Wait for your time: the drinking age is 21 for a reason, and should stay that way

By Jessica Manzo, Opinions Writer

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Spring break is just around the corner. It’s that time again to plan your vacations and parties. Along with all the fun, there most likely will be lots and lots of drinking and alcohol on your check list, right?

This brings up the conversation of whether the drinking age should be lowered or remain at the age it is, 21. Personally, I am not an experienced drinker and was never into underage drinking besides a couple sips at family parties. But let’s be honest, most people have at least tried a bit of alcohol before they reached the legal age.

Despite this, there is way too much responsibility that comes along with drinking that those any younger cannot handle. For that reason, the drinking age should remain at 21 years old.
Seconding this, Monica Heredia, child adolescent and family study major, states, “Age eighteen is when high schoolers are driving. They do not have much experience driving so lowering the drinking age would allow for more drunk drivers.”

Recently in my Philosophy of Education course, during class discussion it was brought up by a classmate the responsibility one has when entering into adulthood. Once 15 ½ one can get their permit to drive. At age 18 one is considered an adult who can then gamble, play the lottery, and enroll in the military.

However, at age 21, it’s finally the time one can drink despite the many other responsibilities they have thus far. But who really is to say that at age twenty years and 364 days old we are not old enough to drink until the next day?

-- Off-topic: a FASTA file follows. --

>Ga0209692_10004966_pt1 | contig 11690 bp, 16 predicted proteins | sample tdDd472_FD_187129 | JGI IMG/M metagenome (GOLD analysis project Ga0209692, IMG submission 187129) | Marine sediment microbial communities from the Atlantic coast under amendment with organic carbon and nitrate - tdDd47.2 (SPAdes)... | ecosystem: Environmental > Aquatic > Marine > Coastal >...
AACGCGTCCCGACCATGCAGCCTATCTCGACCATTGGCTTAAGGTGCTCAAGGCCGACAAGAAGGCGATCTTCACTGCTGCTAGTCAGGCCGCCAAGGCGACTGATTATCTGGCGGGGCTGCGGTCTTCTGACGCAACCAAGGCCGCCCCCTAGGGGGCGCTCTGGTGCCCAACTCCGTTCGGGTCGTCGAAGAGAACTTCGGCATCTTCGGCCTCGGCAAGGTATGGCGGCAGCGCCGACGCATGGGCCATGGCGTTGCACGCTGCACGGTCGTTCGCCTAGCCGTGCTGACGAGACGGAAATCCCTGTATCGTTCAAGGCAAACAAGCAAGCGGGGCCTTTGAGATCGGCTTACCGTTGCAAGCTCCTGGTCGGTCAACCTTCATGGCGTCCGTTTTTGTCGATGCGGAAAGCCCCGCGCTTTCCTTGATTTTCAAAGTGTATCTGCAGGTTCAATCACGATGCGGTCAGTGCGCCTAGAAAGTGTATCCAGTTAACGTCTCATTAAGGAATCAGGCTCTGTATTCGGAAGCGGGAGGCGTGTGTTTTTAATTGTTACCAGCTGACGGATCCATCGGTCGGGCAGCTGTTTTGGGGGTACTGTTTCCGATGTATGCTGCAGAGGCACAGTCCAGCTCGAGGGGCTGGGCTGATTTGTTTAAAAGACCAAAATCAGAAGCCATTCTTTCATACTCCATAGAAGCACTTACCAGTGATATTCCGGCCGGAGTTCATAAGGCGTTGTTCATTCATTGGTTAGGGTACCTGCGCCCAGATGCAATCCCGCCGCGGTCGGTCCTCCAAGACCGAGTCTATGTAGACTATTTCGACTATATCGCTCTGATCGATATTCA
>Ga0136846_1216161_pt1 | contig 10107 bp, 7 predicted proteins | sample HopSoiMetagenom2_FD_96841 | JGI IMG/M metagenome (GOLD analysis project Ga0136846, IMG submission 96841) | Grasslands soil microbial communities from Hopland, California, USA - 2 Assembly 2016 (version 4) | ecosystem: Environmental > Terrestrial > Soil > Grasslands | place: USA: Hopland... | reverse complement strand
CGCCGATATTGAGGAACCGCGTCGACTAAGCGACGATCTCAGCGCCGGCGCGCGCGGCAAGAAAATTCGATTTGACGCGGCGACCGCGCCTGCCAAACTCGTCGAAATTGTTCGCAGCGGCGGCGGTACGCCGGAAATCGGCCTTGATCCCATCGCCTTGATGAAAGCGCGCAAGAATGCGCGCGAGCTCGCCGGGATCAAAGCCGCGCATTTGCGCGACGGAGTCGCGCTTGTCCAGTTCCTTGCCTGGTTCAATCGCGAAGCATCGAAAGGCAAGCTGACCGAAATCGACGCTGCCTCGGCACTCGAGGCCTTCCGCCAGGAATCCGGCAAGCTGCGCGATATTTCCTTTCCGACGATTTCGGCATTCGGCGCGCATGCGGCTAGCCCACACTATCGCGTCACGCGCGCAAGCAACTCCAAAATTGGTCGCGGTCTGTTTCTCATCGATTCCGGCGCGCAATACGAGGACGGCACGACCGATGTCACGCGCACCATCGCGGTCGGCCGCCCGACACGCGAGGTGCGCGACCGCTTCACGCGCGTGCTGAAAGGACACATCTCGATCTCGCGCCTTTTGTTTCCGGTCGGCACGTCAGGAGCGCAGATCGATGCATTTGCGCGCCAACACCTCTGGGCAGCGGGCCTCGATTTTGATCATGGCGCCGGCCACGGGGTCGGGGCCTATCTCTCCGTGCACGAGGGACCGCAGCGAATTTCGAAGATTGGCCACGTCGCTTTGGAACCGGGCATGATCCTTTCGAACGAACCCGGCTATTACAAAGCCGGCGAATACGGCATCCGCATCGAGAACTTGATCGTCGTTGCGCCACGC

“I feel it should be lower, if you can be in the military you can drink when you’re younger. Not only that but it will lower the urge to want to drink before you’re 21 and when you are older, you will resist [drinking] more. I have been drinking since I was 16. I am 23 years old now and I can’t stand to go out and drink anymore,” Julian Adame, communications major, states.

As others will agree, if you can have so much responsibility throughout your life thus far, you should be able to take on drinking as well.

Lauren Holbrook, communications and design major, says that most people think drinking at a lower age is a problem for brain development but “people are going to do what they want to do.”

Though this is true and alcohol is easily accessible, especially high school students during spring break, they still should not be able to drink.

“If you go lower [on the drinking age], it would be the highschool range and it would not be favorable to their education,” Yesenia Leon, criminal justice major states.

The Impact of Drinking on Psychological Well-Being: Evidence from Minimum Drinking Age Laws in the United States says drinking underaged can have effects for one’s health, including low blood pressure, increased risk of stroke, liver diseases, kidney failure and depression.

Along with maturity, Greg Esquivel, biology major, says, “at age 21 years old, we see a major distinction between right and wrong.”